Last month, Academics from the University of Glasgow welcomed the Deputy First Minister to the Scottish Centre for Ecology and the Natural Environment (SCENE).
Deputy First Minister Nicola Sturgeon MSP was in attendance for the launch of the ambitious European project IBIS (Integrated Aquatic Resources Management Between Ireland).
IBIS is an £8million collaboration with Queen’s University Belfast and the Loughs Agency, aimed at protecting aquatic resources across Northern Ireland, the Border Region of Ireland and Western Scotland. IBIS develops a common approach to the delivery of high priority training, research and knowledge sharing, to promote freshwater and marine resource management and policy, and to protect the biodiversity that these ecosystems support.
The IBIS project, alongside donations received by the University, is funding a major £3million expansion of the SCENE facilities.
Construction began in November last year and when complete the expansion will see the creation of a new lecture theatre, teaching laboratory, specialist stores and accommodation for 45 students and teachers.
The expansion is set to be a springboard for new research from academics at the University’s Institute of Biodiversity, Animal Health & Comparative Medicine. Director of SCENE, Professor Colin Adams of the University of Glasgow said:
“Exciting new projects that will be given a boost include work on the ecology of Lyme disease, the response of natural habitats to environmental change, how living organisms keep track of time, and the evolutionary processes which have led to high levels of diversity in freshwater systems.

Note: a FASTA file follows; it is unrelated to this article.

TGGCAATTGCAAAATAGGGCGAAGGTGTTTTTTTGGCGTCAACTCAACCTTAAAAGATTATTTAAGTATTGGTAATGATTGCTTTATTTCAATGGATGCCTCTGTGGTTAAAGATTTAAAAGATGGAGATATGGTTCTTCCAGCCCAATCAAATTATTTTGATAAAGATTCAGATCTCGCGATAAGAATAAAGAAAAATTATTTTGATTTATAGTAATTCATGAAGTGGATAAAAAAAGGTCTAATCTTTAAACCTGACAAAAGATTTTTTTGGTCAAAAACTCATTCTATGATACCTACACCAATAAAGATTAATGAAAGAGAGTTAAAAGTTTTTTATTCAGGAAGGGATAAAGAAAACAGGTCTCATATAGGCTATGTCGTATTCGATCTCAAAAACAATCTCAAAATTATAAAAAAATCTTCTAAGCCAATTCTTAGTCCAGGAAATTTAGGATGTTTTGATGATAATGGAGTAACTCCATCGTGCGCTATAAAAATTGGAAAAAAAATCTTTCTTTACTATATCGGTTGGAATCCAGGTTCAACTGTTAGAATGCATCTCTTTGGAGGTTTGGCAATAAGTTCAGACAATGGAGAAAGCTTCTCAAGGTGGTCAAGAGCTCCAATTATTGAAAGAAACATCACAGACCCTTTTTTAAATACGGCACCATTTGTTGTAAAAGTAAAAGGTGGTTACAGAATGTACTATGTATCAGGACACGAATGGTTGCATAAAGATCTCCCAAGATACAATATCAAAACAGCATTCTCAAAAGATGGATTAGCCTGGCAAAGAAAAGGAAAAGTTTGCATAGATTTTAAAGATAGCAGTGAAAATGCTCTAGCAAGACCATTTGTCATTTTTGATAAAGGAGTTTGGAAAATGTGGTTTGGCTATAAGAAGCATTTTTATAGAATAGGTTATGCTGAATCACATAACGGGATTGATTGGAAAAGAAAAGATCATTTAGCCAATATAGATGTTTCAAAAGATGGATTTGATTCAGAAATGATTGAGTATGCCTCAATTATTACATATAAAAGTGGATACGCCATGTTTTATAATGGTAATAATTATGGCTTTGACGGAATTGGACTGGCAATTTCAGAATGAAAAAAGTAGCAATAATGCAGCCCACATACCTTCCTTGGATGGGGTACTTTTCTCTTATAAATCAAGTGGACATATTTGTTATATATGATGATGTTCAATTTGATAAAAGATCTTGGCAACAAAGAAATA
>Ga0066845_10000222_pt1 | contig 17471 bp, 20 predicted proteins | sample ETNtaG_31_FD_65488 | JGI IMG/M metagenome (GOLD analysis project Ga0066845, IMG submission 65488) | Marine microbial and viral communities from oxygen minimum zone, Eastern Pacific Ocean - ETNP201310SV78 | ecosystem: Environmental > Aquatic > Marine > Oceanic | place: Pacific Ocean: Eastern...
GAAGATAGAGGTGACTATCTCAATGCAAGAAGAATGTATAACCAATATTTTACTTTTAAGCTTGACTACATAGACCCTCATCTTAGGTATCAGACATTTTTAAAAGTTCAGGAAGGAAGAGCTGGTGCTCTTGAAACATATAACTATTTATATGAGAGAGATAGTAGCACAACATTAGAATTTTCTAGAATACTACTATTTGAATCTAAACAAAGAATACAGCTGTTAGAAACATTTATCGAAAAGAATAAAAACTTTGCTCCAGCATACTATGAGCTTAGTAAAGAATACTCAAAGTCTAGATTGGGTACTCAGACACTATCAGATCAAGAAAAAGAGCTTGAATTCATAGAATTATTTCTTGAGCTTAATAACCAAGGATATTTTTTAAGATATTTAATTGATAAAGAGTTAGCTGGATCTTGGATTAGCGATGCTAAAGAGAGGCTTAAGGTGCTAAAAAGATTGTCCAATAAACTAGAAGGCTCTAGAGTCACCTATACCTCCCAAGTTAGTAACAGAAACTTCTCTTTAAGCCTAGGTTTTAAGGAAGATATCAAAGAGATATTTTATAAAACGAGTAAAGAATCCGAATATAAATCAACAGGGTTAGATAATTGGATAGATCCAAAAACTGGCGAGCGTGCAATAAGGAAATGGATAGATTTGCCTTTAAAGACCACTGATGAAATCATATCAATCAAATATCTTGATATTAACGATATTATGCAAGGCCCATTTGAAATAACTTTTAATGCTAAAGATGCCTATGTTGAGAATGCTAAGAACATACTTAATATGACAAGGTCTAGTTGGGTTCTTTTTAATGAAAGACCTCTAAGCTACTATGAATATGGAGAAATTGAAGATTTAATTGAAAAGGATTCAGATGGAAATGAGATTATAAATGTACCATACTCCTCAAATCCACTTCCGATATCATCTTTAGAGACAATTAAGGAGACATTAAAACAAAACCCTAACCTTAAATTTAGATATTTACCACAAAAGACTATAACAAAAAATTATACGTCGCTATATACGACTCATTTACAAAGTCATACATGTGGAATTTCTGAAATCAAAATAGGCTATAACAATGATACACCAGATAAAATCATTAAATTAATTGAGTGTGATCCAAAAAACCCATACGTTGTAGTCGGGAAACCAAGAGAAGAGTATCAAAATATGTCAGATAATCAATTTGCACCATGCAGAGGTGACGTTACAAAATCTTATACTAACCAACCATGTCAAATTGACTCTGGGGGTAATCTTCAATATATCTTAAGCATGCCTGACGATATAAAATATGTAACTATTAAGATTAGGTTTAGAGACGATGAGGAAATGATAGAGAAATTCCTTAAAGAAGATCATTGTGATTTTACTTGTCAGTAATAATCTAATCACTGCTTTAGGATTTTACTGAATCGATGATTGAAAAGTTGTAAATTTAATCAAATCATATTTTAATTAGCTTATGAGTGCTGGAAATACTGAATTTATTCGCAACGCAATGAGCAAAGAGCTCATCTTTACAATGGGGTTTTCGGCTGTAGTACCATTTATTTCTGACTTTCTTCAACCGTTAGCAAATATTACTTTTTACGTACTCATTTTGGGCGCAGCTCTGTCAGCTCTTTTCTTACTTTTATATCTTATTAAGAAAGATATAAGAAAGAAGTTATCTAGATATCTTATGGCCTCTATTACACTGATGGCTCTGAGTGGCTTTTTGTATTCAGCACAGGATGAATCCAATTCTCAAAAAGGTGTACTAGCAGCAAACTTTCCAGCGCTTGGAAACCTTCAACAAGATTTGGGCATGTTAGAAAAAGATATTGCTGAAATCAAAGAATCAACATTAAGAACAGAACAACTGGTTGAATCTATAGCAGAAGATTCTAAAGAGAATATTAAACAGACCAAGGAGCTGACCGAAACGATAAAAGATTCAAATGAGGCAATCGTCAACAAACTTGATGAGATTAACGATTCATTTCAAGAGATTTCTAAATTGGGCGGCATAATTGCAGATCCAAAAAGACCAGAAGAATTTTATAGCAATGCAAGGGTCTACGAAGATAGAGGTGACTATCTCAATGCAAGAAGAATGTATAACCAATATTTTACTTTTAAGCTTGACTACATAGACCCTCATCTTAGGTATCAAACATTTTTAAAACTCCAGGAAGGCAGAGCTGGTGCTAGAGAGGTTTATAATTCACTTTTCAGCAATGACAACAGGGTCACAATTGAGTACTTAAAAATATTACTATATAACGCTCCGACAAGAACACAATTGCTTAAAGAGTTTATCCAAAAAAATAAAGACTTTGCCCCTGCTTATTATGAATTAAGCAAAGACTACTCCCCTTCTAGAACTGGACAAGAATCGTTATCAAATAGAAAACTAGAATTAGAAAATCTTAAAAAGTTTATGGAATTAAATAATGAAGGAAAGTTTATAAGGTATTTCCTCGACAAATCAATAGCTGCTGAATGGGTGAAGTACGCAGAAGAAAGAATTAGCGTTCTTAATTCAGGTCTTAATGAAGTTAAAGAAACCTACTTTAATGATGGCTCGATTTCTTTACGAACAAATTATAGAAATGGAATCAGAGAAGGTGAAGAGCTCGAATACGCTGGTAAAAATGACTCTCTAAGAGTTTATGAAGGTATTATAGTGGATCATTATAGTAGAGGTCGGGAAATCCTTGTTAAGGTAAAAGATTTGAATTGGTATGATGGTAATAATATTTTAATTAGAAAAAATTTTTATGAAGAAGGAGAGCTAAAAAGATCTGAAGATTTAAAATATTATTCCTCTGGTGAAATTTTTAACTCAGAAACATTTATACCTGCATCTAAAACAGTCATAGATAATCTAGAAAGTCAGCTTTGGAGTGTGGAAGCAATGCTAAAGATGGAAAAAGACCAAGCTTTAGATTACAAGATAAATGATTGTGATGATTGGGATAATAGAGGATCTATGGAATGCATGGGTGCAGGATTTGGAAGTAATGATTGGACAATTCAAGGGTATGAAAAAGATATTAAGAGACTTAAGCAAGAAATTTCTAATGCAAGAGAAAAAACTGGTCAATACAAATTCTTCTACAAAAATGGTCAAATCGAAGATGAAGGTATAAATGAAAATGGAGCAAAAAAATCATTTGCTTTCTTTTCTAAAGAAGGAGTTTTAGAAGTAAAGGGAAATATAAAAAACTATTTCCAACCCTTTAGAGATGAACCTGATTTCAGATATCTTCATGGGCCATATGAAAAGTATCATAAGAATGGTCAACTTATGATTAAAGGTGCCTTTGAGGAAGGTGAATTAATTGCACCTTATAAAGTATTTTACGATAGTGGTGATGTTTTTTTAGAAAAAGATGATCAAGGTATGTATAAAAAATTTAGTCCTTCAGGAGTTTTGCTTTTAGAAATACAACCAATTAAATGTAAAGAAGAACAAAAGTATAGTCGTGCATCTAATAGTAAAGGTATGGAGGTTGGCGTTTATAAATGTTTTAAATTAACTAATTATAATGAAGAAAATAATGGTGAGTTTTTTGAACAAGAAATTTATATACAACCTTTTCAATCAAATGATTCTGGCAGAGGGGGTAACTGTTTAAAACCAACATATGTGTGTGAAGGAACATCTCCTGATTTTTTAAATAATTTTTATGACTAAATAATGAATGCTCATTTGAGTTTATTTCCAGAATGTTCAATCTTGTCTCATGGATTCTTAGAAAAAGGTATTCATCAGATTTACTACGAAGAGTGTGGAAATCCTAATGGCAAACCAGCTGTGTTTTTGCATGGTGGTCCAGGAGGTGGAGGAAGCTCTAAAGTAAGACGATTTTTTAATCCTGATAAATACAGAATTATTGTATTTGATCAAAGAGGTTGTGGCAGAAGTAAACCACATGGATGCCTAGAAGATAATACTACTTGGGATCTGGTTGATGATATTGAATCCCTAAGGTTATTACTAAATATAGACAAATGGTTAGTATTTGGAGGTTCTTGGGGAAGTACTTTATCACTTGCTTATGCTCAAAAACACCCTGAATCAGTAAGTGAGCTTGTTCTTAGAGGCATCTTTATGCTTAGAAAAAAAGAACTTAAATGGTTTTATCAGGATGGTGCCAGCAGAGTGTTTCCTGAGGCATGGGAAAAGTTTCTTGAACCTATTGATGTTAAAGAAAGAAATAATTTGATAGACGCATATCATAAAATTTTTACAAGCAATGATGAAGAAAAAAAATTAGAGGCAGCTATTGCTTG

“When SCENE was established 70 years ago there was no equivalent research centre in the UK. Generations of researchers from a wide range of disciplines have developed our understanding of Scotland’s diverse and fascinating natural environment and helped the centre build an enviable international reputation.
“When construction of our new facilities is completed next year we’ll be well-placed to ensure that we can maintain our high quality of research and train more graduates to work in skilled environmental jobs. We’ll also be able to increase our outreach activities to help school students, the public and visitors to Loch Lomond National Park develop a greater appreciation and understanding of Scotland’s precious natural resources.”
Deputy First Minister Nicola Sturgeon added:
“The University of Glasgow has a global reputation for spearheading world class research.
“I recognise the distinct contribution being made by the University to the European-funded £8 million IBIS project, in partnership with other institutions from Ireland and Northern Ireland.
“It is important that we capitalise on Scotland’s strengths. This investment reinforces our reputation as a dynamic and innovative nation.”
The expansion of SCENE’s facilities is being carried out by Clark Contracts using sustainable materials to create an energy-efficient space.